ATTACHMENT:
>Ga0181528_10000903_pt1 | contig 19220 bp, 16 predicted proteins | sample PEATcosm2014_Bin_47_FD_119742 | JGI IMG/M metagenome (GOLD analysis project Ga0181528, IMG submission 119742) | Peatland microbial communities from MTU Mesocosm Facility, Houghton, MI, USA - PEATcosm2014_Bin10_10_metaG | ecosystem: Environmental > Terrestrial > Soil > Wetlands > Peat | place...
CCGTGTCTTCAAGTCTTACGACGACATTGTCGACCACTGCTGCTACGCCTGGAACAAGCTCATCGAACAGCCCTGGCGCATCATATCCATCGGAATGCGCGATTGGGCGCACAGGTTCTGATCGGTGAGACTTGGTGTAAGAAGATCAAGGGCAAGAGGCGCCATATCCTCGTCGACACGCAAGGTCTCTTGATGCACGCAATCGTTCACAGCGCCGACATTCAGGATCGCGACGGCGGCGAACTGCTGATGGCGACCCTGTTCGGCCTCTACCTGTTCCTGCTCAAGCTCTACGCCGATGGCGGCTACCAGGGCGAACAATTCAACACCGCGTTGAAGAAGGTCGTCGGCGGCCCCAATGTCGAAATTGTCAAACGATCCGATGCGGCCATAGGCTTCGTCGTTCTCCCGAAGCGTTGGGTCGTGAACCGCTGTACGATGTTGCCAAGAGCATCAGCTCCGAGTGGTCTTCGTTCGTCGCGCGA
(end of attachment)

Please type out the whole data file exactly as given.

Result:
>Ga0181528_10000903_pt1 | contig 19220 bp, 16 predicted proteins | sample PEATcosm2014_Bin_47_FD_119742 | JGI IMG/M metagenome (GOLD analysis project Ga0181528, IMG submission 119742) | Peatland microbial communities from MTU Mesocosm Facility, Houghton, MI, USA - PEATcosm2014_Bin10_10_metaG | ecosystem: Environmental > Terrestrial > Soil > Wetlands > Peat | place...
CCGTGTCTTCAAGTCTTACGACGACATTGTCGACCACTGCTGCTACGCCTGGAACAAGCTCATCGAACAGCCCTGGCGCATCATATCCATCGGAATGCGCGATTGGGCGCACAGGTTCTGATCGGTGAGACTTGGTGTAAGAAGATCAAGGGCAAGAGGCGCCATATCCTCGTCGACACGCAAGGTCTCTTGATGCACGCAATCGTTCACAGCGCCGACATTCAGGATCGCGACGGCGGCGAACTGCTGATGGCGACCCTGTTCGGCCTCTACCTGTTCCTGCTCAAGCTCTACGCCGATGGCGGCTACCAGGGCGAACAATTCAACACCGCGTTGAAGAAGGTCGTCGGCGGCCCCAATGTCGAAATTGTCAAACGATCCGATGCGGCCATAGGCTTCGTCGTTCTCCCGAAGCGTTGGGTCGTGAACCGCTGTACGATGTTGCCAAGAGCATCAGCTCCGAGTGGTCTTCGTTCGTCGCGCGA